Looking for a cheap way to get into more advanced photography? These affordable snappers won’t disappoint
The higher end of photography is where you’ll find the sexiest kit. Full-frame, metal-bodied cameras that will survive the apocalypse, and create crystal-clear images at even the most stratospheric of ISOs. Still, for every job that actually calls for a camera worth more than many cars, there are just as many photographic assignments that could be shot on far more affordable equipment. Digital cameras have been capable of stunning results for years now.
That’s great news for the rest of us, because it means there’s loads of kit out there compatible with high-end lenses or lighting equipment, which can create images limited only by your imagination. You might also be surprised by the features you can get on cameras that’ll set you back £400 or less – Full HD and 4K video modes, surprisingly fast continuous shooting, and connectivity that includes Wi-Fi, Bluetooth and NFC.
The drawbacks to shooting with cheaper equipment are actually few and far between. If you desperately need to shoot 4K video at very high frame rates, or you want 15fps RAW shooting, or a camera you can drop down the Grand Canyon and pick up again at the bottom, still working and in one piece, you’ll want to spend more. But for even the most passionate photographers, saving a few bob on a camera won’t necessarily result in worse images. It will, however, leave you with a few bob to spend on taking your new pride and joy somewhere interesting.
How to find the best cheap camera for you
It used to be that any roundup of cheap cameras came with a list of compromises as long as your arm – but these days there’s an impressive choice. That means, just as you would if you were spending twice as much, you’ll need to think carefully about the exact features you want. Thank goodness for us.
Sensible sensor sizes
At the high end of the camera market, sensor sizes are either large or very large: APS-C or full-frame respectively. A full-frame camera has a sensor roughly the same size as a rectangle of old-school 35mm film, which gives it superb light-gathering abilities but adds dramatically to the cost. At the lower end you won’t find any full-frame cameras. Instead, most interchangeable lens snappers have APS-C sensors, which has an area about 2.6 times smaller than a full-frame sensor. The smaller component allows for a cheaper camera and – usefully for those using telephoto lenses, means every lens you attach to an APS-C camera has about 1.5x the focal length that it would on a full-frame camera. Other cameras, such as bridge cameras, have even smaller sensors, but concomitantly longer lenses. Expect less well-defined images from smaller sensors, though, as well as poorer performance at high ISOs.
Autofocus modes are definitely not created equal. If you’re a fairly sedate photographer – the odd landscape here, a well-lit portrait there – sophisticated autofocus isn’t too important; just ask owners of the original Canon EOS 5D. However, if you know you’ll be shooting demanding subjects, like anything in poor light, or simply subjects that move around a lot, it will pay to know your autofocus. Clearly, the number of autofocus points a camera has is important, but the type of autofocus point in question is also instructive. Phase-detection autofocus tends to be more accurate than contrast detection, particularly when it comes to moving subjects.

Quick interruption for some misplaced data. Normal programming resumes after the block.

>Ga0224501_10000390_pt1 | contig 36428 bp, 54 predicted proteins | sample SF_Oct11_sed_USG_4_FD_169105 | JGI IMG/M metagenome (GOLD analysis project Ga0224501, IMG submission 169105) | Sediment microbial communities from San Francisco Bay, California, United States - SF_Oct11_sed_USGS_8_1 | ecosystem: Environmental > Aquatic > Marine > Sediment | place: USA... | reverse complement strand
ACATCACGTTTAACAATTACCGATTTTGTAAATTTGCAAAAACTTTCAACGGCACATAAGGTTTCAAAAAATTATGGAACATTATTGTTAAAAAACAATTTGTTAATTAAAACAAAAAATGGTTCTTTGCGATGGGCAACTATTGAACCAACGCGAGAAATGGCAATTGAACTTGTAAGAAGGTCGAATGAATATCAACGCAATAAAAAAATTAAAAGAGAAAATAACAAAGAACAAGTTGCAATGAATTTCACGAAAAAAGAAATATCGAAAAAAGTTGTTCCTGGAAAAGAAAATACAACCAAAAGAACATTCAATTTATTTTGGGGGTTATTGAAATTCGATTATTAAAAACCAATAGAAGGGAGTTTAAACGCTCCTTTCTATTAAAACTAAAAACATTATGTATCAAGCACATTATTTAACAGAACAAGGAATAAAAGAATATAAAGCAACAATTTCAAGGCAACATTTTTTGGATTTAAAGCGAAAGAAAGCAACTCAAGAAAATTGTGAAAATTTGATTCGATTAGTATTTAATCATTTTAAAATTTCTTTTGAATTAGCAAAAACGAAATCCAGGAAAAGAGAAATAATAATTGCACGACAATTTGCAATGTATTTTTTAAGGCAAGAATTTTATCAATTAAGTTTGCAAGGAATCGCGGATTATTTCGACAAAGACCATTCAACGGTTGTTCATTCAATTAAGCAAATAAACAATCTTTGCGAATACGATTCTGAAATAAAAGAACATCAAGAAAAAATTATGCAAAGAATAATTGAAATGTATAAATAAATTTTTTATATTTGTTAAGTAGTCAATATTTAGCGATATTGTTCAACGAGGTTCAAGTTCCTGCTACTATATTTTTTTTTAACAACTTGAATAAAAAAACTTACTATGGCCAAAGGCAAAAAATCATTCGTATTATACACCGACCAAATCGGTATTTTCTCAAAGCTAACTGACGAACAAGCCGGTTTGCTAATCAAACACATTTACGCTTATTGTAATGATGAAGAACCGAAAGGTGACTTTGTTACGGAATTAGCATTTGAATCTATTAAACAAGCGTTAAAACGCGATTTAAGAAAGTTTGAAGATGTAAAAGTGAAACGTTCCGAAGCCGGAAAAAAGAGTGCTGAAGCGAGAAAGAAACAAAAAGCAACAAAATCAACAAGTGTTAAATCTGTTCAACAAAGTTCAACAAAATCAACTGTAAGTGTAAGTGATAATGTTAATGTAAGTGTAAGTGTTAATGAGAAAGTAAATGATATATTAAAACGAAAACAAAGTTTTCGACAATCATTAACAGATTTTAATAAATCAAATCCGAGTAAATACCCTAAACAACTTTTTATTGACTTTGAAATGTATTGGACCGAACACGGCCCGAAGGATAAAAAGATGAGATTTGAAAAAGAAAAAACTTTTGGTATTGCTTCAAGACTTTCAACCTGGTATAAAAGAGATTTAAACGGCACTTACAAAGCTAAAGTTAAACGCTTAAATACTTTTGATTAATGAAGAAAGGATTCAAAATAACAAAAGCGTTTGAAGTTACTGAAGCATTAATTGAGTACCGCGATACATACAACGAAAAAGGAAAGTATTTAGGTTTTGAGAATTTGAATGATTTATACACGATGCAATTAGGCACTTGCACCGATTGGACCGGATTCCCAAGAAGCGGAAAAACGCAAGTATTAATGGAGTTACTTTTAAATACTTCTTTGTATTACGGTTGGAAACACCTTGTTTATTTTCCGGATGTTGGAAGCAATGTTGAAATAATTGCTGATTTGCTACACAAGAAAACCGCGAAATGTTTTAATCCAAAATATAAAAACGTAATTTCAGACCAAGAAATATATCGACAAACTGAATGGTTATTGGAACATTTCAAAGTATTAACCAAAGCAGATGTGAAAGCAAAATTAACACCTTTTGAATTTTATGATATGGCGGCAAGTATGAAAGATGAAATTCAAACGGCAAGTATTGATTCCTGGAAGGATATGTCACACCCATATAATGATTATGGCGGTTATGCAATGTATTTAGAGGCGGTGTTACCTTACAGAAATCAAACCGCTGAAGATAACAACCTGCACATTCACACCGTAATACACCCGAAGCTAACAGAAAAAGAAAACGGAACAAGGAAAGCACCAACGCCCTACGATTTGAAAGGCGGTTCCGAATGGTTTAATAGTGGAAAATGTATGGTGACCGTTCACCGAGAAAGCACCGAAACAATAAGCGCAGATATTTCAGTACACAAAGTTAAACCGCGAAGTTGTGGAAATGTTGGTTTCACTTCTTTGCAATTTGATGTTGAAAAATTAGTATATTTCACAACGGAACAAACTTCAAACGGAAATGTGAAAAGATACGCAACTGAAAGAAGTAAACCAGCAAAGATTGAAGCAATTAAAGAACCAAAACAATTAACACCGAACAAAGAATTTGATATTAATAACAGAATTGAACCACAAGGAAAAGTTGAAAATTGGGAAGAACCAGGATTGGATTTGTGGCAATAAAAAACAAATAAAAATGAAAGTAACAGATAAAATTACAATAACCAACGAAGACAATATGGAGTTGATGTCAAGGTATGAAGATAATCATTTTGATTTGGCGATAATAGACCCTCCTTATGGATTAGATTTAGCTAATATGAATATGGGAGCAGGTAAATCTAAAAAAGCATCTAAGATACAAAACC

Let us state the blindingly obvious: if you want to play with a plethora of lenses, you need an interchangeable lens camera. This will let you attach cheap-and-cheerful 50mm f/1.8 lenses, ten-grand super-telephotos, and everything in between. If you end up looking at cameras with fixed lenses, it’s worth asking yourself what you want to shoot. If it’s sports and wildlife, a bridge camera will offer greater telephoto reach than practically anything on even the most expensive of lenses; if it’s portrait, it’s worth sacrificing zoom in favour of a fast maximum aperture.
The best cheap cameras of 2019
1. Canon EOS 2000D
At under – now well under, actually – £400, the EOS 2000D offers a superb amount of bang per buck for the on-a-shoestring photographer. A fair chunk of that bang comes courtesy of Canon’s amazing range of amateur and pro-level lenses, as well as compatibility with lenses from third parties like Sigma and Tamron. Whatever you want to shoot, you’ll be able to find a lens that fits the bill.
You also get Wi-Fi which, in conjunction with Canon’s Camera Connect App, gives you a huge range of untethered possibilities. The sensor reaches 24.1-megapixels and delivers superb image quality.
The compromises are few and far between, which is impressive for a camera of this price. The screen on the back is fixed, but is high-resolution, while the maximum ISO of 12,800 isn’t record-breaking but will cover you for almost all types of photography. Movie-makers might be wary of the lack of a microphone jack, while those with an eye on sports should beware the maximum continuous shooting speed of just 3fps. Otherwise, this is a superb bargain at its current price of £369.
Key specs – Sensor: 24.1 megapixels; Focusing: 9-point, 1x cross-type (centre) autofocus; Video modes: 1080p at 30, 25, 24fps; 720p at 60, 50fps; 480p at 30, 25fps; Shutter speed range: 30s-1/4,000th; Max continuous speed: 3fps, 150 JPG, 11x RAW; ISO range: 100-12,800; Memory card slot: SD, SDHC, SDXC; Lens mount: EF / EF-S; Display: 3in, 920k-pixel monitor; Connectivity: USB, HDMI mini, Wi-Fi, NFC; Battery life: 500 frames; Dimensions: 101 x 78 x 129; Weight: 475g without lens